The 2000 [election] is the one that we recall that went for 6 weeks after the election and the Supreme Court had to step in to decide it. I don't think anyone wants to get a repeat of that. Because in my view, it gets to the exact nature of your question. It diminishes the trust the people have in the system and in the electoral system itself. We're not really set up to have a winner decided weeks after the election.
Americans, like everybody, I think, like to see a winner come out of an election so that there is no controversy, so that you can move on, prepare for the inauguration and the transition and the turnover. We don't want this to be stretched for days and weeks afterwards. But as I keep saying, it's 50 states elections. And every state is on the grid now to be able to prepare themselves to 1) get these ballots and 2) have a system whereby they count them expeditiously.
Most of them won't count them officially until after 3 November election. But they've got to come up with a process now, so we don't get into these sorts of controversies. I think the best case scenario would be a landslide for either candidate, so it won't really matter the results of the mail-ins relative to the predicted number that came. It's likely that the election will be closer that what we see now, which is about of 5 to 7 percent advantage to the challenger Joe Biden. I think it will be closer, which actually means we might be looking at days after the election.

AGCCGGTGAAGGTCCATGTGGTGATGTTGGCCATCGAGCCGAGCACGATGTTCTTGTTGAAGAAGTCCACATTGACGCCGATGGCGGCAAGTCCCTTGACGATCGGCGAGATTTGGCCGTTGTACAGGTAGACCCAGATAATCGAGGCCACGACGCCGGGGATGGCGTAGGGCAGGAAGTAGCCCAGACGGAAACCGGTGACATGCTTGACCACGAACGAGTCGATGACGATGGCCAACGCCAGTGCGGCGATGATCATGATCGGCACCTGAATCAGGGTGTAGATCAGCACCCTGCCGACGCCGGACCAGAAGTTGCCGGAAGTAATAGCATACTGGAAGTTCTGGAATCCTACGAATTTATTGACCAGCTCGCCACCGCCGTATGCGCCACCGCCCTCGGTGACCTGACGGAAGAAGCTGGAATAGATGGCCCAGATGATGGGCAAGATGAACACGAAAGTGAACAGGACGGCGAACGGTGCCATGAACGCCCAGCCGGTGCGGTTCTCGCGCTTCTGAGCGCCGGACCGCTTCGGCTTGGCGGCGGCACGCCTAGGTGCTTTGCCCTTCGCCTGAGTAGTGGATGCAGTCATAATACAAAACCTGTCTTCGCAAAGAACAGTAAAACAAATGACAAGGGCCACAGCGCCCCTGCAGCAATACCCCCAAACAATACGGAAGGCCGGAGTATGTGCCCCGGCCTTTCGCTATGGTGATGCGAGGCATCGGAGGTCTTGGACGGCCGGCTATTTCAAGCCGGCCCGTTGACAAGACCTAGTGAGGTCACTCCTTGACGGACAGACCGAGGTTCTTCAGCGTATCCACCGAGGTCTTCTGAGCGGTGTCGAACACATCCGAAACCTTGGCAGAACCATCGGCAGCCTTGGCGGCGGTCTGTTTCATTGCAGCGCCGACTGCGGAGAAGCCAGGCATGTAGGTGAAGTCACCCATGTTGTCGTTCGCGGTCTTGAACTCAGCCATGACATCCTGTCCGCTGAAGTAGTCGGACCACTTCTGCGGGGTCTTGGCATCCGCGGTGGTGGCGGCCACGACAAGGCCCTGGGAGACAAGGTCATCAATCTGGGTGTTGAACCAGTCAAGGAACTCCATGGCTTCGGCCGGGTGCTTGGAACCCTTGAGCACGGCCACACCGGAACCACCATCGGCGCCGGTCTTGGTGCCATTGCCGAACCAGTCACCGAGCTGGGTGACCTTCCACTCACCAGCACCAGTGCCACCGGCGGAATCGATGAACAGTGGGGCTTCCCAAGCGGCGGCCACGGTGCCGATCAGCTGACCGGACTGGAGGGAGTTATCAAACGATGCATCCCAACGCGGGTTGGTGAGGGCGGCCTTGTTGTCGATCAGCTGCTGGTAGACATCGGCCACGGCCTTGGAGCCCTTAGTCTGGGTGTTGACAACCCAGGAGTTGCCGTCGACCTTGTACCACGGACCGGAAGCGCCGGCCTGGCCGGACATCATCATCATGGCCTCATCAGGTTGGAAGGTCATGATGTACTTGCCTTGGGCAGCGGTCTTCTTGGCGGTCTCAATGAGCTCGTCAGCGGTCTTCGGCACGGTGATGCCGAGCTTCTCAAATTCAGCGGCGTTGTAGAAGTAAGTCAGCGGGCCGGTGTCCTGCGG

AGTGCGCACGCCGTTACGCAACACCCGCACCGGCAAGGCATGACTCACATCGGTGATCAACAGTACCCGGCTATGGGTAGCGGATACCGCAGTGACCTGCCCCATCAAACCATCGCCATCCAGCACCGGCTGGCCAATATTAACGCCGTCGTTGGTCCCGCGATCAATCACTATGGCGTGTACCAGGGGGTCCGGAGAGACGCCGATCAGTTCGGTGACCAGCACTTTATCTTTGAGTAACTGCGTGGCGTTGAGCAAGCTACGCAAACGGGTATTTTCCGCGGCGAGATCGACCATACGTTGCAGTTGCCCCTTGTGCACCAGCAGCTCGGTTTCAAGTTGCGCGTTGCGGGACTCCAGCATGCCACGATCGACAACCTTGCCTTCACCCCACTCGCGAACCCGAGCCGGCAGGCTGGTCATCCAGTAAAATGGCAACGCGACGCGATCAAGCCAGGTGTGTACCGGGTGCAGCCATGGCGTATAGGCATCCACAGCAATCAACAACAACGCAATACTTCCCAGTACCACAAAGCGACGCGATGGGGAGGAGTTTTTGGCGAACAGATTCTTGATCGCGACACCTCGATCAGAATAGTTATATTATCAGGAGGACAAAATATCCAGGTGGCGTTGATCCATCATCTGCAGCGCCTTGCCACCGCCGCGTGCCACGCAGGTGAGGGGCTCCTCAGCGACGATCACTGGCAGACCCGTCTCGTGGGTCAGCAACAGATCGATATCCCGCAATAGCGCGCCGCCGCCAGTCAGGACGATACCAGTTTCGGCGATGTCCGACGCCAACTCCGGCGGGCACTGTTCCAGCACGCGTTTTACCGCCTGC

Sputnik: How probable it is that a mass lot of ballots will be lost and spoilt because of postal voting?
Dr Hoff: The question of whether they get lost in the mail versus how they are counted by the states. Those are both good questions. But the United States' postal system is pretty good, and you can see even in the pandemic that the postal system [is] just like the old adage that they deliver in the sun and rain and the snow and everything in between, there is more of a worry about the inaccurate or wrong counting once they get to the state.
But there is also a possibility that a few could get lost in the mail, but personally my worry is more about state election commissions once they get those than what happens before that. You also have to remember that if the folks that fill those out make mistakes, they can be rejected and then there has to be a separate group to check that.
I think what happened since the 2000 election is that both sides, Democrats and Republicans, have gotten their lawyers, what we call "lawyering up", in order to prepare for these kinds of scenarios. But they haven't really worried about it since 2000. I think they have to start worrying about it this year.
When we see elections in the US, the electoral college versus the popular election, kind of confuses a lot of folks and of course, we saw that in 2016 with a popular vote winner winning by three million votes and yet losing in the electoral college. Those kinds of issues still come up. But I say once again that either side would be better off by having a decisive result, because we have too many issues like this that really does diminish the nature, the legitimacy of the election itself, and I'm sure the states wouldn't want this to happen, but if you have too many of these fiascos, there'll be more of an effort to have a national counting rather than controlling it in the states.
That's complicated and would cost a lot of time and energy to change. Hopefully, the states' election commissions will have their act together and we will know quickly after the election, if not the same day, who the winner is so that we can move on.